I’m in a self-righteous lather after reading a column on CNN from Jeff Pearlman, a columnist for SI.com called “A Father’s Day Wish: Dad’s, Wake The Hell Up.”
Jeff is a stay-at-home dad who has heard the stories from moms in his community about how their husbands would never change a diaper or wake their children up for school or clean up their puke.
The woman started crying.
I didn’t expect this, because, well, why would I? We were two adults, standing in a preschool auditorium, waiting for the year-end musical gala to begin, talking summer plans and Twitter and junk fiction and all things mindless parents talk at mindless events. Then — tears.
“My husband,” she said, “doesn’t care.”
“Uh, about what?” I asked.
The floodgates now open, she told me her husband works from home. But he never drops their daughter off at preschool. He never picks their daughter up at preschool. He never wakes up with their daughter, never puts her to bed, never takes her to a movie or a carnival or a ball game; never comes up with fun daddy-daughter activities. “All he worries about is golf,” the mother said. “Sometimes he’ll take her to the driving range for an hour. But that’s it. …”
Two days later, by mere coincidence, a different mother cornered me. I was sitting in a pizzeria with my son, Emmett, and daughter, Casey, gnawing on a calzone. The woman, another preschool regular who always seems to be dragging around her kids with the worn look of a chain gang inmate, glanced my way and muttered, “My husband would never do that.”
“Do what?” I asked.
“Be out alone with both of the kids at once,” she said. “Never.”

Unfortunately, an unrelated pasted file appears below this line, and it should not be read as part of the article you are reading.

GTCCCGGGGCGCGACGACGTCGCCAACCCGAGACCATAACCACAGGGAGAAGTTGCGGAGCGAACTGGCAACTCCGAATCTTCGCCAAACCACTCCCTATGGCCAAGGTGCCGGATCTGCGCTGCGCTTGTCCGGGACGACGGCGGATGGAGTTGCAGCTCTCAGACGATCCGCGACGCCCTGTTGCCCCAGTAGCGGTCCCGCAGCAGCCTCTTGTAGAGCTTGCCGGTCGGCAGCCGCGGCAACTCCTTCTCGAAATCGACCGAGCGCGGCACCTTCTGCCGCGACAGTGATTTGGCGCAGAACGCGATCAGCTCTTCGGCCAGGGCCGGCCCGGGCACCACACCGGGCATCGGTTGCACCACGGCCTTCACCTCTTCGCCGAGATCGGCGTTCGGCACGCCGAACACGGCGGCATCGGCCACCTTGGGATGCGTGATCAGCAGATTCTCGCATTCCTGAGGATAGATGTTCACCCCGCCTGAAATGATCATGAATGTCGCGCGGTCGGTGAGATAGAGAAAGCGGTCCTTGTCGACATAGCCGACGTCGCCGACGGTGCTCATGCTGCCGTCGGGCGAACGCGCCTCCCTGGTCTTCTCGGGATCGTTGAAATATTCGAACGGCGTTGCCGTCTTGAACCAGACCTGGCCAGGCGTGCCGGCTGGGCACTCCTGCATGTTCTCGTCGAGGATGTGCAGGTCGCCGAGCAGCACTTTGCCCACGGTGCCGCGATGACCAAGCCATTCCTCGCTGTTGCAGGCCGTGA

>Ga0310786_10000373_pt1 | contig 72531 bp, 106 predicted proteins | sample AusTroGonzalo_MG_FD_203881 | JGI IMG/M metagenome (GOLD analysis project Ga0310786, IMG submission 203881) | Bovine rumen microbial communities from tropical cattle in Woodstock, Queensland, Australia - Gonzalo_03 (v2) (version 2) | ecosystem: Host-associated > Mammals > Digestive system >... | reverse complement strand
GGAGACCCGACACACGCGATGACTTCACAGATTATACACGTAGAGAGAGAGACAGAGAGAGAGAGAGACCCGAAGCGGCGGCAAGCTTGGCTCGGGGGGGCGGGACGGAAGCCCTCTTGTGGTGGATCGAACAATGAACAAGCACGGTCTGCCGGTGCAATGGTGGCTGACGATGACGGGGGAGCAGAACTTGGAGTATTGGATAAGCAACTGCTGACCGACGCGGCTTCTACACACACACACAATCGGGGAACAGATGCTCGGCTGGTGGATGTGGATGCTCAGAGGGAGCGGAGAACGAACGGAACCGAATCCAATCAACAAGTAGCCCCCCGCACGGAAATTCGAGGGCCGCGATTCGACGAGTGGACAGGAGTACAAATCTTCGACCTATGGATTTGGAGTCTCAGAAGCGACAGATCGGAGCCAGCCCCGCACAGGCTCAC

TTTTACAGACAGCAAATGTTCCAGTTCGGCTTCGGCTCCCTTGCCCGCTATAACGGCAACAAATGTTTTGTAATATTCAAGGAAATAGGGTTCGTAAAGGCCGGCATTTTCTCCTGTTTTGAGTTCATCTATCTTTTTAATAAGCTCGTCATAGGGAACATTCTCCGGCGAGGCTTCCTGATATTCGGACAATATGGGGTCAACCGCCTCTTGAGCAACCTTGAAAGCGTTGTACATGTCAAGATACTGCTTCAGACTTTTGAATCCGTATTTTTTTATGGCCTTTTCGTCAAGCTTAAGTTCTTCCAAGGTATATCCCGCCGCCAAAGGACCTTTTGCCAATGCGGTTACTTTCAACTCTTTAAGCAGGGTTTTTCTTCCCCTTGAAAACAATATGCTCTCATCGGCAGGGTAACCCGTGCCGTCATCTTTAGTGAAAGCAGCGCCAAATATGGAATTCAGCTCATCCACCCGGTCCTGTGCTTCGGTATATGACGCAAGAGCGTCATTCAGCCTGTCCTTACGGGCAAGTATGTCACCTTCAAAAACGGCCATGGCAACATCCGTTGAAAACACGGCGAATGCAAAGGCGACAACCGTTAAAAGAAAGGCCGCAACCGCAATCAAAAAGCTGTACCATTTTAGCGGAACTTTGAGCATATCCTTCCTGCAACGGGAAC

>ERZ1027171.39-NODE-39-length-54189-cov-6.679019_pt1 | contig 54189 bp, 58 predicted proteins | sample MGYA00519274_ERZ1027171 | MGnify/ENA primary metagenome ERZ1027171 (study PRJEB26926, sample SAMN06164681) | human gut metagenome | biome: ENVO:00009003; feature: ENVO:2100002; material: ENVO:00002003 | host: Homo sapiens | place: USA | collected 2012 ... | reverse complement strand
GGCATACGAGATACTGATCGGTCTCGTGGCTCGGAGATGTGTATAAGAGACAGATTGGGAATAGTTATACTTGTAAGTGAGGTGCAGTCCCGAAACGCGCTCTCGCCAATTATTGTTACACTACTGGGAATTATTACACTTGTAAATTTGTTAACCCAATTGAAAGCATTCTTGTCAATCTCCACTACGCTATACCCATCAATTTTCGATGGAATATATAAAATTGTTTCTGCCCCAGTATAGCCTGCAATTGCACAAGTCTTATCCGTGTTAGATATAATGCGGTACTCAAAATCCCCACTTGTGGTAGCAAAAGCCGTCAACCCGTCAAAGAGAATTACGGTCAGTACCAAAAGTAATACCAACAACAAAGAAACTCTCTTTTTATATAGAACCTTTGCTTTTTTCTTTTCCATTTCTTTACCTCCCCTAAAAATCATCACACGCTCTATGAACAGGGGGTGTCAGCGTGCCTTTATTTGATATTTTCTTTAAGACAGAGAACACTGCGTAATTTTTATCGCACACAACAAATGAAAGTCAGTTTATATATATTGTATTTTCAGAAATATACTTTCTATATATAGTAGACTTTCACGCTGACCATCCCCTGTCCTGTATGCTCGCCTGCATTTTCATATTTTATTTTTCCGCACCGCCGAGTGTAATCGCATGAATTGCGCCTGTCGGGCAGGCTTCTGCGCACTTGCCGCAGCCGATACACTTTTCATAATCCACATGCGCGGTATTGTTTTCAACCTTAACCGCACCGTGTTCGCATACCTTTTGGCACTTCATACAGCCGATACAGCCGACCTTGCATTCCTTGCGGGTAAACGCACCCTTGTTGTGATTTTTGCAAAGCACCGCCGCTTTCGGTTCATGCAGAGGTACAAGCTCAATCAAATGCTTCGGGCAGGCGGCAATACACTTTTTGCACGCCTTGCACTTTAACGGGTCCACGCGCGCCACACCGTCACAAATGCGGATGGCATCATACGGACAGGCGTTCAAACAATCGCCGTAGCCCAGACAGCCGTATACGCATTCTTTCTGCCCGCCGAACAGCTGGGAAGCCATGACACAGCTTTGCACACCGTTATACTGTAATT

That dads would carry on this way is of no surprise to me. But hearing about it still makes me angry.
Because it’s like looking in a mirror.
I’ve always been a hands-on dad. I clean up the throw up, bandage the scrapes and read to them daily until they started to read on their own. I still make the lunches, and while I don’t work from home every day, most weeks I get them up, dressed, fed and off to school a couple days a week as a matter of routine.
But when my OCD and addictions were slowly eating my brain, all I wanted to do was lay on the couch and watch TV. I didn’t want to talk. I sure as hell didn’t want to play.
Being a better dad has taken a lot of work. I still have a ways to go. I still get tired and lose my patience with them. I still have moments when I just want to be a vegetable. I’m not as good at watching my mouth around them as I used to be. Sometimes I have a hard time looking up from the computer when they’re trying to tell me something.
But I will never, ever choose golf over my kids.
Nothing against dads who like to have their golf outings. But to prefer golf all the time over family, well.
We dads must do better than that.
All the blog posts I run Sunday will be about my kids and my father. Not to celebrate me, but to celebrate them.
Because Father’s Day is about them more than about us.